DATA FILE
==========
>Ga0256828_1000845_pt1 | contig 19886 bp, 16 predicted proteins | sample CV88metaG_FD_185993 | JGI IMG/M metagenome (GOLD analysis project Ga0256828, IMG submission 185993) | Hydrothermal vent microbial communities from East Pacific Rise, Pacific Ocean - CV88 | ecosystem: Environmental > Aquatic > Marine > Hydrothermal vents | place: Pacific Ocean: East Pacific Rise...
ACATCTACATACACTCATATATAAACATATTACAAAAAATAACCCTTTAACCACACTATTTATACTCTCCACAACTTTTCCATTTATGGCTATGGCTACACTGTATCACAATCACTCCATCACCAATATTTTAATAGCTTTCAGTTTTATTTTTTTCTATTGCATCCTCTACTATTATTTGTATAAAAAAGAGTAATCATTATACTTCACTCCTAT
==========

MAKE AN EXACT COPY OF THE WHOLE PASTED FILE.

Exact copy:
>Ga0256828_1000845_pt1 | contig 19886 bp, 16 predicted proteins | sample CV88metaG_FD_185993 | JGI IMG/M metagenome (GOLD analysis project Ga0256828, IMG submission 185993) | Hydrothermal vent microbial communities from East Pacific Rise, Pacific Ocean - CV88 | ecosystem: Environmental > Aquatic > Marine > Hydrothermal vents | place: Pacific Ocean: East Pacific Rise...
ACATCTACATACACTCATATATAAACATATTACAAAAAATAACCCTTTAACCACACTATTTATACTCTCCACAACTTTTCCATTTATGGCTATGGCTACACTGTATCACAATCACTCCATCACCAATATTTTAATAGCTTTCAGTTTTATTTTTTTCTATTGCATCCTCTACTATTATTTGTATAAAAAAGAGTAATCATTATACTTCACTCCTAT